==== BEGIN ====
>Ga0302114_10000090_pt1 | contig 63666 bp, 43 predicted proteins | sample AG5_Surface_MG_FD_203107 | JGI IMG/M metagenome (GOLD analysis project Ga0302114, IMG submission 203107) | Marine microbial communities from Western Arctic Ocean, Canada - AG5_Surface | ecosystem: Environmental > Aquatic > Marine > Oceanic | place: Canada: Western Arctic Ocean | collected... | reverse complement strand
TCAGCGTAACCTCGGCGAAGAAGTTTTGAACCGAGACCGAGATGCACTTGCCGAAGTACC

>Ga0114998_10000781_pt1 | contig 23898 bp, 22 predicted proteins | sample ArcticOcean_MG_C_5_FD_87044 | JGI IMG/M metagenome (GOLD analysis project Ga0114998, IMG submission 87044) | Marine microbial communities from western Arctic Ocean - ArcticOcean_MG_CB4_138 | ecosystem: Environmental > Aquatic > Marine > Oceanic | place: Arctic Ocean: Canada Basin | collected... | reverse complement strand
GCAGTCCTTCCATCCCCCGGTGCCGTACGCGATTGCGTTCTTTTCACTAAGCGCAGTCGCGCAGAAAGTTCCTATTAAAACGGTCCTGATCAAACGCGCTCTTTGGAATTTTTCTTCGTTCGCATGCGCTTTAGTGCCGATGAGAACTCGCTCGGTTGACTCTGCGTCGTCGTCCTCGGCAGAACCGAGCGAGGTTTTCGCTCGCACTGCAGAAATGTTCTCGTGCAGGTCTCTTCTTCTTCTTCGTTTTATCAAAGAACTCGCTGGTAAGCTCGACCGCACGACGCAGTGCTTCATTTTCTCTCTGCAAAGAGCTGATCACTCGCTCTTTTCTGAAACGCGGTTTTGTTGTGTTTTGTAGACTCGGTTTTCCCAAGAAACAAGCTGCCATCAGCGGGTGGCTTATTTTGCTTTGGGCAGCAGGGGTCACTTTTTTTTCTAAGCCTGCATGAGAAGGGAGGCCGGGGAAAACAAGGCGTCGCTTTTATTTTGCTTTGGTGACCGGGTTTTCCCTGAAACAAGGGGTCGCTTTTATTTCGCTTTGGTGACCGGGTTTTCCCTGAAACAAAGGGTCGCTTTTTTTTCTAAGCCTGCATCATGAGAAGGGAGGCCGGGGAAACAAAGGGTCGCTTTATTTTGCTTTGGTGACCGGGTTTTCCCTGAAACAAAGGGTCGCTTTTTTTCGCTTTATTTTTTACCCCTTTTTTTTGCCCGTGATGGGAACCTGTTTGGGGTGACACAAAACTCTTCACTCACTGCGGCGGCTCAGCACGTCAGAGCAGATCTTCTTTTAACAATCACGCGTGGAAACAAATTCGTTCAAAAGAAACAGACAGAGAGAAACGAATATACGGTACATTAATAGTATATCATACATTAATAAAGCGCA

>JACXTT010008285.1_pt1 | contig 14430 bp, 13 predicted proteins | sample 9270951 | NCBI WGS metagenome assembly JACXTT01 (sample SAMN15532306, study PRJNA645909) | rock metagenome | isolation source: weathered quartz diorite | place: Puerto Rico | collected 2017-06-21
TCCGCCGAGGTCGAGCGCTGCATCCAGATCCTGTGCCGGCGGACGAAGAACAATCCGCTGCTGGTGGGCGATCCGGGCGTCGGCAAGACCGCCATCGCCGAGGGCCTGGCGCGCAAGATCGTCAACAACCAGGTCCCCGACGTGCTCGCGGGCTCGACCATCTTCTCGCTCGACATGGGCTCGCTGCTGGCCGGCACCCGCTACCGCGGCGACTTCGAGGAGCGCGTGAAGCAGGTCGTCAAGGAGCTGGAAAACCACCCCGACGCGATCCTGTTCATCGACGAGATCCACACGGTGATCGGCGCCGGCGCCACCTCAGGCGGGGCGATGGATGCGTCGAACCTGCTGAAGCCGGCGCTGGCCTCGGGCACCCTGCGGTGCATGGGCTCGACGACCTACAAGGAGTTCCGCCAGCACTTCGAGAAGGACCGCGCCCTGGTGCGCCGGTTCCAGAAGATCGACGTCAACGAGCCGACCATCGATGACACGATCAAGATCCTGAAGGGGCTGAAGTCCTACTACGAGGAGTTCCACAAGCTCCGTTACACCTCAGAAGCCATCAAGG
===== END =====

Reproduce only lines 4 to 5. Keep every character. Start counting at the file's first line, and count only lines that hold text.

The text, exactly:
GCAGTCCTTCCATCCCCCGGTGCCGTACGCGATTGCGTTCTTTTCACTAAGCGCAGTCGCGCAGAAAGTTCCTATTAAAACGGTCCTGATCAAACGCGCTCTTTGGAATTTTTCTTCGTTCGCATGCGCTTTAGTGCCGATGAGAACTCGCTCGGTTGACTCTGCGTCGTCGTCCTCGGCAGAACCGAGCGAGGTTTTCGCTCGCACTGCAGAAATGTTCTCGTGCAGGTCTCTTCTTCTTCTTCGTTTTATCAAAGAACTCGCTGGTAAGCTCGACCGCACGACGCAGTGCTTCATTTTCTCTCTGCAAAGAGCTGATCACTCGCTCTTTTCTGAAACGCGGTTTTGTTGTGTTTTGTAGACTCGGTTTTCCCAAGAAACAAGCTGCCATCAGCGGGTGGCTTATTTTGCTTTGGGCAGCAGGGGTCACTTTTTTTTCTAAGCCTGCATGAGAAGGGAGGCCGGGGAAAACAAGGCGTCGCTTTTATTTTGCTTTGGTGACCGGGTTTTCCCTGAAACAAGGGGTCGCTTTTATTTCGCTTTGGTGACCGGGTTTTCCCTGAAACAAAGGGTCGCTTTTTTTTCTAAGCCTGCATCATGAGAAGGGAGGCCGGGGAAACAAAGGGTCGCTTTATTTTGCTTTGGTGACCGGGTTTTCCCTGAAACAAAGGGTCGCTTTTTTTCGCTTTATTTTTTACCCCTTTTTTTTGCCCGTGATGGGAACCTGTTTGGGGTGACACAAAACTCTTCACTCACTGCGGCGGCTCAGCACGTCAGAGCAGATCTTCTTTTAACAATCACGCGTGGAAACAAATTCGTTCAAAAGAAACAGACAGAGAGAAACGAATATACGGTACATTAATAGTATATCATACATTAATAAAGCGCA

>JACXTT010008285.1_pt1 | contig 14430 bp, 13 predicted proteins | sample 9270951 | NCBI WGS metagenome assembly JACXTT01 (sample SAMN15532306, study PRJNA645909) | rock metagenome | isolation source: weathered quartz diorite | place: Puerto Rico | collected 2017-06-21